The tradeoff between using a high-level languages and programming closer to the metal may seem, at first glance, to be a tradeoff between development costs and operating costs. With this argument, high level languages make development cheaper, but produce slower code which requires more processing power.
There are two big problems with this analysis. First, people often guess the math wrong by orders of magnitude. (Very few applications require a box for every ten users, regardless of development language.)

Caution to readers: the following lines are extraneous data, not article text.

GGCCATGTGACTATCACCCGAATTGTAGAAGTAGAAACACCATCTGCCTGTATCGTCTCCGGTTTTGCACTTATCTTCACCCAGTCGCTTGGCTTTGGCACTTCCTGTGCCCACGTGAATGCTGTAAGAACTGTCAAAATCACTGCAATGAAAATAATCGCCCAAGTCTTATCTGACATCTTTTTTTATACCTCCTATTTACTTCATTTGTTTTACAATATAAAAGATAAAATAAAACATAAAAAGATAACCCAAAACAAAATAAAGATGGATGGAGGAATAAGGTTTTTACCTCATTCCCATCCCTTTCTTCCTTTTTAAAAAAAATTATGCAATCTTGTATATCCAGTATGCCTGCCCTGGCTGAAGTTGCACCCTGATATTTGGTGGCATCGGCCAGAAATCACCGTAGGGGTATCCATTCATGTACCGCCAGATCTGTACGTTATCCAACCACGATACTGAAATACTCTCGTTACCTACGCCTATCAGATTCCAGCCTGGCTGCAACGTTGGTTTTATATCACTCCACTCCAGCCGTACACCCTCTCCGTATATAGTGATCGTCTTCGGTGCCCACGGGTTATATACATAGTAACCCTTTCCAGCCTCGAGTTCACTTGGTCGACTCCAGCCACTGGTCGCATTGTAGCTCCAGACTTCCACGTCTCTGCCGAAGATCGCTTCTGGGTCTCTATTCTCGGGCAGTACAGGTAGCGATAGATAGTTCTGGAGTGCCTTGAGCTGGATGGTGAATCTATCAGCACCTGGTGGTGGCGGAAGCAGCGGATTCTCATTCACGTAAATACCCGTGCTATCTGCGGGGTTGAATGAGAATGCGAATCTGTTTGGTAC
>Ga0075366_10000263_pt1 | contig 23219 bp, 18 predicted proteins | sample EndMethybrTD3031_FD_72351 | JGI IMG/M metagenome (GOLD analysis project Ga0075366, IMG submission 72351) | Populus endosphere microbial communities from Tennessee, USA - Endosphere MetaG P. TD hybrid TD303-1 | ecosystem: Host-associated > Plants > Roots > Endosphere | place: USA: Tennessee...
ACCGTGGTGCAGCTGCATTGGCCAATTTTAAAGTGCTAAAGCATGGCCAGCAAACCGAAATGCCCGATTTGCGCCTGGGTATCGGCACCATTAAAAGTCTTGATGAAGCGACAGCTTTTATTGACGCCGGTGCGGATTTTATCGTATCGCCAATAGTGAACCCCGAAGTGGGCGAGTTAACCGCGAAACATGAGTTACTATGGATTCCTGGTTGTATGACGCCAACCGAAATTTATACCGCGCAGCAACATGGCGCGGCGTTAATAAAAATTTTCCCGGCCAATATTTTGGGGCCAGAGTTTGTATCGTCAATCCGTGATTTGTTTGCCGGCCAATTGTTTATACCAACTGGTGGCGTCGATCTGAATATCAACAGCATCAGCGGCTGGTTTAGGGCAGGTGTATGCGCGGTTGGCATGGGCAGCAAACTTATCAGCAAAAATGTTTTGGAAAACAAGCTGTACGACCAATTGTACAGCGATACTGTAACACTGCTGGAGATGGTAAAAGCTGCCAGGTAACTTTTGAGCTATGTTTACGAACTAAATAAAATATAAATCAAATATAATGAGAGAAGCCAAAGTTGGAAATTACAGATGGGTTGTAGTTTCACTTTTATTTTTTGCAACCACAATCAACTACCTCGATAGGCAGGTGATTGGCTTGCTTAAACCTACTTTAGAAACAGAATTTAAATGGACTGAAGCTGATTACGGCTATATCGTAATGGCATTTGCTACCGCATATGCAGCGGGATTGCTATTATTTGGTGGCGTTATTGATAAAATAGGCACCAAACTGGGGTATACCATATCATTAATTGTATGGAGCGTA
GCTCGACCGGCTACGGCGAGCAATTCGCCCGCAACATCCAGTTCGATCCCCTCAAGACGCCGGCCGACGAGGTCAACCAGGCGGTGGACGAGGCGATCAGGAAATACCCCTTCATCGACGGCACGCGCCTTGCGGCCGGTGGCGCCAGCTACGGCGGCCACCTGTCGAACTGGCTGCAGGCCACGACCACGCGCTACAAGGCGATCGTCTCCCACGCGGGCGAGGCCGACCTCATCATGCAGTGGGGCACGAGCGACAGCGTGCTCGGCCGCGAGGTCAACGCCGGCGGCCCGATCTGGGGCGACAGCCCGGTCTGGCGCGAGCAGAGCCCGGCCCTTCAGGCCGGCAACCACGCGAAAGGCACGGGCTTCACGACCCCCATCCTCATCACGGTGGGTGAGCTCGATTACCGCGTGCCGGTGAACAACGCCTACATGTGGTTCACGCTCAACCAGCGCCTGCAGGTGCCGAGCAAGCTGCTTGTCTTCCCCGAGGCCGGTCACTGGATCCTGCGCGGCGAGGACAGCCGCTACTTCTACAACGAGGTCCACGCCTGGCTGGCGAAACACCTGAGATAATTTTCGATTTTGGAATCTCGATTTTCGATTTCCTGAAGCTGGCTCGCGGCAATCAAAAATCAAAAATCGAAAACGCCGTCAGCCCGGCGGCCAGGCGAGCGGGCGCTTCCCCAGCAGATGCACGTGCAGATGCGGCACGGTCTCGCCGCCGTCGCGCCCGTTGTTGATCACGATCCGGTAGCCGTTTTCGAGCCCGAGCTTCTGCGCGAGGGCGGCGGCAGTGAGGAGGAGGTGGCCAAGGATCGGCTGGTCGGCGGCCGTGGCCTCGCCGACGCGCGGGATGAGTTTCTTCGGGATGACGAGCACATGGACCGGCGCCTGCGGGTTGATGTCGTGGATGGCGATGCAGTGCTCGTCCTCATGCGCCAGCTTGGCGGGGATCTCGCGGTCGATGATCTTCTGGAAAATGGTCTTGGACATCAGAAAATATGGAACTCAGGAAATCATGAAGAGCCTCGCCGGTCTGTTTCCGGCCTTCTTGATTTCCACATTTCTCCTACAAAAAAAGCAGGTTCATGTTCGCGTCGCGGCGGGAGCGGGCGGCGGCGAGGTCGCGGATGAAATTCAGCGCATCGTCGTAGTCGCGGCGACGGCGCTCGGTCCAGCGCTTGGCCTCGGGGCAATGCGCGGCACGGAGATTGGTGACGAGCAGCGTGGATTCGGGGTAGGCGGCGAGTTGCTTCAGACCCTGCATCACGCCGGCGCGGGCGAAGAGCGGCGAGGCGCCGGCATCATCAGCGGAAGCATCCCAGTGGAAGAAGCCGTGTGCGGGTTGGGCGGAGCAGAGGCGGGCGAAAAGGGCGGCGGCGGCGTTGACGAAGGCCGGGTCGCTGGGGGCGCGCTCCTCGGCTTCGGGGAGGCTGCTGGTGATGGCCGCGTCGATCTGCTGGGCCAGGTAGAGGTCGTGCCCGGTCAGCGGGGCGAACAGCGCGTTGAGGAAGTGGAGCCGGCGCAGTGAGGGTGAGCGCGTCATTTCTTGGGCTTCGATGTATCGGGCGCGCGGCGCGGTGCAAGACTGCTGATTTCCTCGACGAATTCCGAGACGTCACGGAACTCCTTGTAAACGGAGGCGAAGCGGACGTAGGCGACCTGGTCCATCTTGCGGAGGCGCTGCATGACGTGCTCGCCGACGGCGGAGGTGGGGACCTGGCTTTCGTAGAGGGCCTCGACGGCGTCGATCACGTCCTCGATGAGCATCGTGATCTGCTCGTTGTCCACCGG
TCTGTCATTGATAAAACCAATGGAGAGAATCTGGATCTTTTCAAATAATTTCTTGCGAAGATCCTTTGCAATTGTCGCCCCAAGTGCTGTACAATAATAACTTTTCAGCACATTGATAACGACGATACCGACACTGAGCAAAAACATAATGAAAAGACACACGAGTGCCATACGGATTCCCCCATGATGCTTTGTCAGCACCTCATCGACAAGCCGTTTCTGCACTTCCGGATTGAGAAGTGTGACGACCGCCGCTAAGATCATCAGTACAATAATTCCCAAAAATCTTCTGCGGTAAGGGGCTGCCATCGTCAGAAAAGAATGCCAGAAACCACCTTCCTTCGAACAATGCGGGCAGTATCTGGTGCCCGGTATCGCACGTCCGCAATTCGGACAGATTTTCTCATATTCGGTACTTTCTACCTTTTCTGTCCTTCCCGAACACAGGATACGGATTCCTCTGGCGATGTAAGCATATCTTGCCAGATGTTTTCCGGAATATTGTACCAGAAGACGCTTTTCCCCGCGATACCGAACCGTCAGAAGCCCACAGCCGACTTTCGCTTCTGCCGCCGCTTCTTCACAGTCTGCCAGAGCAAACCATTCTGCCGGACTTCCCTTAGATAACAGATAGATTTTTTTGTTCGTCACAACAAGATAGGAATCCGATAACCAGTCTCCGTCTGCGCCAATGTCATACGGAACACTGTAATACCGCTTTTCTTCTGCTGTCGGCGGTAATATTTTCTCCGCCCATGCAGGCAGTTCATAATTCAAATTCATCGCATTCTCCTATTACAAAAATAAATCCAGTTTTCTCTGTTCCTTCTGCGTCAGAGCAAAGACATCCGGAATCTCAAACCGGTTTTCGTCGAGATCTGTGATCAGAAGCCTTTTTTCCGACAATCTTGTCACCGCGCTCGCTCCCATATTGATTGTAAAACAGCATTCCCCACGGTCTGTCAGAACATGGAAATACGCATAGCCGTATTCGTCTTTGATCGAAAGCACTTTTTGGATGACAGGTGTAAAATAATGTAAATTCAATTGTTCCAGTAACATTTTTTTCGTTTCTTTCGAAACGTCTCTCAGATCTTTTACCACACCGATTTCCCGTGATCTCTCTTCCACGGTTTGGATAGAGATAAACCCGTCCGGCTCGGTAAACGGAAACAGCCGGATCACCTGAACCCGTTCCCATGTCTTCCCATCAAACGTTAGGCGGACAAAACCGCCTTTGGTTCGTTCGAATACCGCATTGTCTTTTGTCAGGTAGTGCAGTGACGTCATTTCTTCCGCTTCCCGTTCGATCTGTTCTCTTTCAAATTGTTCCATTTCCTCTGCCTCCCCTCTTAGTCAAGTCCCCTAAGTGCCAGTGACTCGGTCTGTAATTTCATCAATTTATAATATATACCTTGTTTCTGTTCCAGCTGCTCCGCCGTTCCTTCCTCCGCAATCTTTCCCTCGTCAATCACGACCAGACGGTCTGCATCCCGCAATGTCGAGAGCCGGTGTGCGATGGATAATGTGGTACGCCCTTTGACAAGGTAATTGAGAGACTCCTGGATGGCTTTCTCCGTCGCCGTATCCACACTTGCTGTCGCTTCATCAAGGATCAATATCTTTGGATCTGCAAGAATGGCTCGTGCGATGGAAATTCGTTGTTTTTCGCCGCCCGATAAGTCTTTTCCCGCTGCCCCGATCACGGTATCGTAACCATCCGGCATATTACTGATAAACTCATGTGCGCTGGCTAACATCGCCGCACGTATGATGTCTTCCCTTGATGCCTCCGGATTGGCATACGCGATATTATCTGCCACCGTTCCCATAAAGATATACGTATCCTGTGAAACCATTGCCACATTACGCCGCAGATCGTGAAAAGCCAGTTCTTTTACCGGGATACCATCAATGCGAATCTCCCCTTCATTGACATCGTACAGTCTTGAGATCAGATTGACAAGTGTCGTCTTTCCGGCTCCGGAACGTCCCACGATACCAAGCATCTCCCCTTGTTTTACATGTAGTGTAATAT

The second problem is that domain specific optimizations have a much larger impact on performance than language choice. Of course, in order to make domain specific optimizations, you need to have a clean code base. Continuous integration and performance metrics would help, too. All of these things are facilitated by programming in a higher level language.
In the book, we talk about scaling Rails applications from a baseline of hundreds of requests per second per box. That is plenty for a wide variety of applications, but not all. Do you know what performance your application really needs, and test for it?